Friday, May 25, 2012

What do fish prices and anvils have in common?

With three openers under our belts the fishing season here is starting off with a bang.  The first opener, which was 12 hours, the fleet caught 155,000 sockeye salmon verses an anticipated
32, 000 according to the Alaska Department of Fish and Game (ADF&G) and the price was pretty high at $4.00 a pound!  Not as many kings as anticipated were caught, 1,100 verses an anticipated of 2,100, but at $6.50 a pound, we’ll take it!  The sonar is clicking away steady, counting fish up stream that are returning home.   The cumulative count, as of May 23rd is more-less on track at 17,184 with an anticipated count of 18,418 fish. 

Tender and gillnetters out on the fishing grounds

Monday’s opener turned out to be a good one, too, except for the fact that the price dropped like an anvil in a Road Runner Cartoon.  But the weather was nice and there were a few fish around.  The fleet caught 219,000 reds.  That is huge!  The anticipated catch was 94,000 reds.  1,300 kings were caught verses an anticipated of 3,455. The price is still shaking out and there are a few discrepancies between canneries, like one offering $3.10 a pound for sockeye and the other offering $1.75.  That’s a big price difference.  We’re still waiting to see if the low ballers are going to come up on price or how on that. 

Tender out on the fishing grounds

I just got in from another 12-hour opener, our third of the season.  It started out pretty sloppy out there, not much wind but tide running against the current, seemingly both against the wind.  Just made it lumpy.  My guts took a beating when we ran.  Nothing too bad, but you certainly couldn’t make Eggs Benedict.   That’s how I gauge how bad the weather is out there.  Is it a peanut butter and jelly day or can I make an actual sandwich?  Can I fry an egg or will it end up paper thin and the complete diameter of the pan?  Crepes are probably a good thing to cook out there on a snotty day, the thinner the better, right?  I was working on a tender one summer and tried to bake a cake.  For some reason or another, we had a port list.  And the cake, you guessed it.  Lemon list cake.  One side was about a half in high and the other was 3.  Anyway, I digress. Like I said, I'm writing this after the fishing opener.  I'm still rocking.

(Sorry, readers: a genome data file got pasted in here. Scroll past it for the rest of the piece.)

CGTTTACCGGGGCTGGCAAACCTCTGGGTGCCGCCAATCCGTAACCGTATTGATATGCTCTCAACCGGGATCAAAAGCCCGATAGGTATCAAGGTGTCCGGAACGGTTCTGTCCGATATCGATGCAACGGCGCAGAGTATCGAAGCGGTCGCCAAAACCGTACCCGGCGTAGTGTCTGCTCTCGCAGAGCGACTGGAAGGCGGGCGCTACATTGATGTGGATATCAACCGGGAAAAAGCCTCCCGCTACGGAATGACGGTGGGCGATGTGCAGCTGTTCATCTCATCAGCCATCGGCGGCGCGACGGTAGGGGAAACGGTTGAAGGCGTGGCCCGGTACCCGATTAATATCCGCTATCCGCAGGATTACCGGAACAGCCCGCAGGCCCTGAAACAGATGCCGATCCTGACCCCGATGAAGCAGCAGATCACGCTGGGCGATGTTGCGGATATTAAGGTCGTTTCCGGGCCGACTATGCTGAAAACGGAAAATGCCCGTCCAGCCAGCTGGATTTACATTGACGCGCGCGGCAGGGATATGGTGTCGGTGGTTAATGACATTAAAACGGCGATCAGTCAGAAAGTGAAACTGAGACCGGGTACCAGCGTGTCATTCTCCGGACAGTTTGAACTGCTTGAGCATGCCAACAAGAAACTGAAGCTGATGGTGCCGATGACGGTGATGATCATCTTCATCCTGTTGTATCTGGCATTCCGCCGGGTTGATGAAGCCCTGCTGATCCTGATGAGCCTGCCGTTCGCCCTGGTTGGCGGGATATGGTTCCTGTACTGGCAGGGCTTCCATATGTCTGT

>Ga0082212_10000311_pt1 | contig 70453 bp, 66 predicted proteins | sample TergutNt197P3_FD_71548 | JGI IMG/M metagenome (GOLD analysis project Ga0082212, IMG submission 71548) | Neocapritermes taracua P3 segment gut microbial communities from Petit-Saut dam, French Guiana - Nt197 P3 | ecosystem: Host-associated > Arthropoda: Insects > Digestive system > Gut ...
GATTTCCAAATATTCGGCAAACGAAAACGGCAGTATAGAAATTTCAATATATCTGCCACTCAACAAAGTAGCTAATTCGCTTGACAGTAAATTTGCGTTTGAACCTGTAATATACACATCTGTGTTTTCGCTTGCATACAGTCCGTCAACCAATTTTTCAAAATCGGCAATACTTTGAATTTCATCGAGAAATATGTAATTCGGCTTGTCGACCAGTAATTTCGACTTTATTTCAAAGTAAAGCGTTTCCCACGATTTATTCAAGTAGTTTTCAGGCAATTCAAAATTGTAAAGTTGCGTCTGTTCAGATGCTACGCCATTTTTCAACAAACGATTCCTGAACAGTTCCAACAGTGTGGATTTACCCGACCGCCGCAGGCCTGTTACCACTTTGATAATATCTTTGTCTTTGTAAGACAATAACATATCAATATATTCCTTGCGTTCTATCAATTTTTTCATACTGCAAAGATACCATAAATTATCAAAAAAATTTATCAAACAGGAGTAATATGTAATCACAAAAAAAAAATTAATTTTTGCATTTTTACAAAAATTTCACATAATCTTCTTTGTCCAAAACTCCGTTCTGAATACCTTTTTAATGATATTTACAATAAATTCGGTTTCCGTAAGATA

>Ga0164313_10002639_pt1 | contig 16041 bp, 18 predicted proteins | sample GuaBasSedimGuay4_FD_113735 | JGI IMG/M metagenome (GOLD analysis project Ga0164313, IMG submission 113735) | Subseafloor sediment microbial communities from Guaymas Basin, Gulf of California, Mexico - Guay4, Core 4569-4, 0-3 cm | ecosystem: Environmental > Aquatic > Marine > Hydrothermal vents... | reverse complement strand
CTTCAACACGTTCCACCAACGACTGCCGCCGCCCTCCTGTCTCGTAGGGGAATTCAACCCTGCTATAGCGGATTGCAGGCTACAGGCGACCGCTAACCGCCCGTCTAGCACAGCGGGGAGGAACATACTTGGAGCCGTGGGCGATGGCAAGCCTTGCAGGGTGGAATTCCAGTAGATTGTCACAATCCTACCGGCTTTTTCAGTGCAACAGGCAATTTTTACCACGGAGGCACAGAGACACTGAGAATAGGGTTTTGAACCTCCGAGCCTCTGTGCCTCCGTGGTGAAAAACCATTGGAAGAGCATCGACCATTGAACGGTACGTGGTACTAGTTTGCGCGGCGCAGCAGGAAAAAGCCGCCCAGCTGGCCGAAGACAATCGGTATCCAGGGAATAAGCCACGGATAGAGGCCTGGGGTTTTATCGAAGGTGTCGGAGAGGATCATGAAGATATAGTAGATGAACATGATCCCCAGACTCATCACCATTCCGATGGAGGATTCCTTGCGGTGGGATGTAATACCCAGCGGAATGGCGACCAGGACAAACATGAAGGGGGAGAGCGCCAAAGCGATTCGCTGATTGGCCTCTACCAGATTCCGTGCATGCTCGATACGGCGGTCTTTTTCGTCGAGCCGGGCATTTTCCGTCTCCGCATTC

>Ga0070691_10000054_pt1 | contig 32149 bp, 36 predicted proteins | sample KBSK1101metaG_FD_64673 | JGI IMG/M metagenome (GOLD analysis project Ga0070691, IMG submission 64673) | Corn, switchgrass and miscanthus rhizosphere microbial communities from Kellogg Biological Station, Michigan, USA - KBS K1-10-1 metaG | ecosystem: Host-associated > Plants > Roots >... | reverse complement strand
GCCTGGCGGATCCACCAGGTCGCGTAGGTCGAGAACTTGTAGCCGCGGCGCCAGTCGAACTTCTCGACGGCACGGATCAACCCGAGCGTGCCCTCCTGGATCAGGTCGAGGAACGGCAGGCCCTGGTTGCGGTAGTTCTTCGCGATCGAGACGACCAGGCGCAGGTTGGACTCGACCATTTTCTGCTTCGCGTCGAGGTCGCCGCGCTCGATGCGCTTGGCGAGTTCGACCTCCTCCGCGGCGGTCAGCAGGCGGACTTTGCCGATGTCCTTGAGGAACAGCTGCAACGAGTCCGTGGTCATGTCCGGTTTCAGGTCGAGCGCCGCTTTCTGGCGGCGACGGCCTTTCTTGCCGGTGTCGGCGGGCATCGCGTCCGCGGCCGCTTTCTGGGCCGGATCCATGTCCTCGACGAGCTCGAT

The price dropped again for reds (sockeye) to $1.30 a pound! I think that's lower than it went last year and this is only the 3rd period!  Wouch!  That is what I heard anyhow maybe it will come up.  But I’m curious.  What are you guys paying a pound at the store?  And where?  Do tell!

Rain-gear blowout.  I thought I felt a draft....

Friday, May 18, 2012

Copper River's first opener of 2012

Copper River Salmon Opener #1, 2012.  Cordova Alaska

After much anticipation and lots of excitement, the Copper River opened yesterday!  TV cameras, salmon buyers, chefs, and foodies alike were all a buzz about town wait for the first fish of the season to arrive.   My buddy Lyle and his son were interviewed on KTUU News out of Juneau.  You can check it out here:,0,4033003.story

I just came in last night from fishing.   We fished 12 hours from 7AM to 7 PM Thursday, May 17th out on the Copper River near Cordova, Alaska.  We ran out to the grounds on Wednesday, the day before, the opener, with equal parts enthusiasm and anxiety.  Wondering where this fish will be.  Wondering if we are starting in the right spot.  Wondering where that west wind will blow the fish.  Wondering how much the channels have changed and if track lines on the GPS are still good or will run you dry.  Wondering what kind of price we will get this season.   Wondering how much ice is flowing out of the Copper.  And wondering if we’ll load up on either fish or ice, but hoping fish. 

on the pick, waiting for the opener

boats chatting the night before the opener

Yesterday morning at 7 AM when it opened, it was total pea soup.  It was so foggy I could hardly see the far end of the net.  I guess it was kind of nice though in a way,  couldn’t see all the boats that were right next to us, so it was almost like having the set all to ourselves.   But once the fog lifted, we could see that it seemed like the whole fleet was there!  Anyway, we scrapped up a few then decided to head out and look for more fish.

morning fog

It was a relatively nice day on the Flats.  It started a bit lumpy, the current running against the wind but once the tide changed, it laid down and wasn’t too bad.  The sun was out the whole time, which makes for a beautiful backdrop in which to pick fish.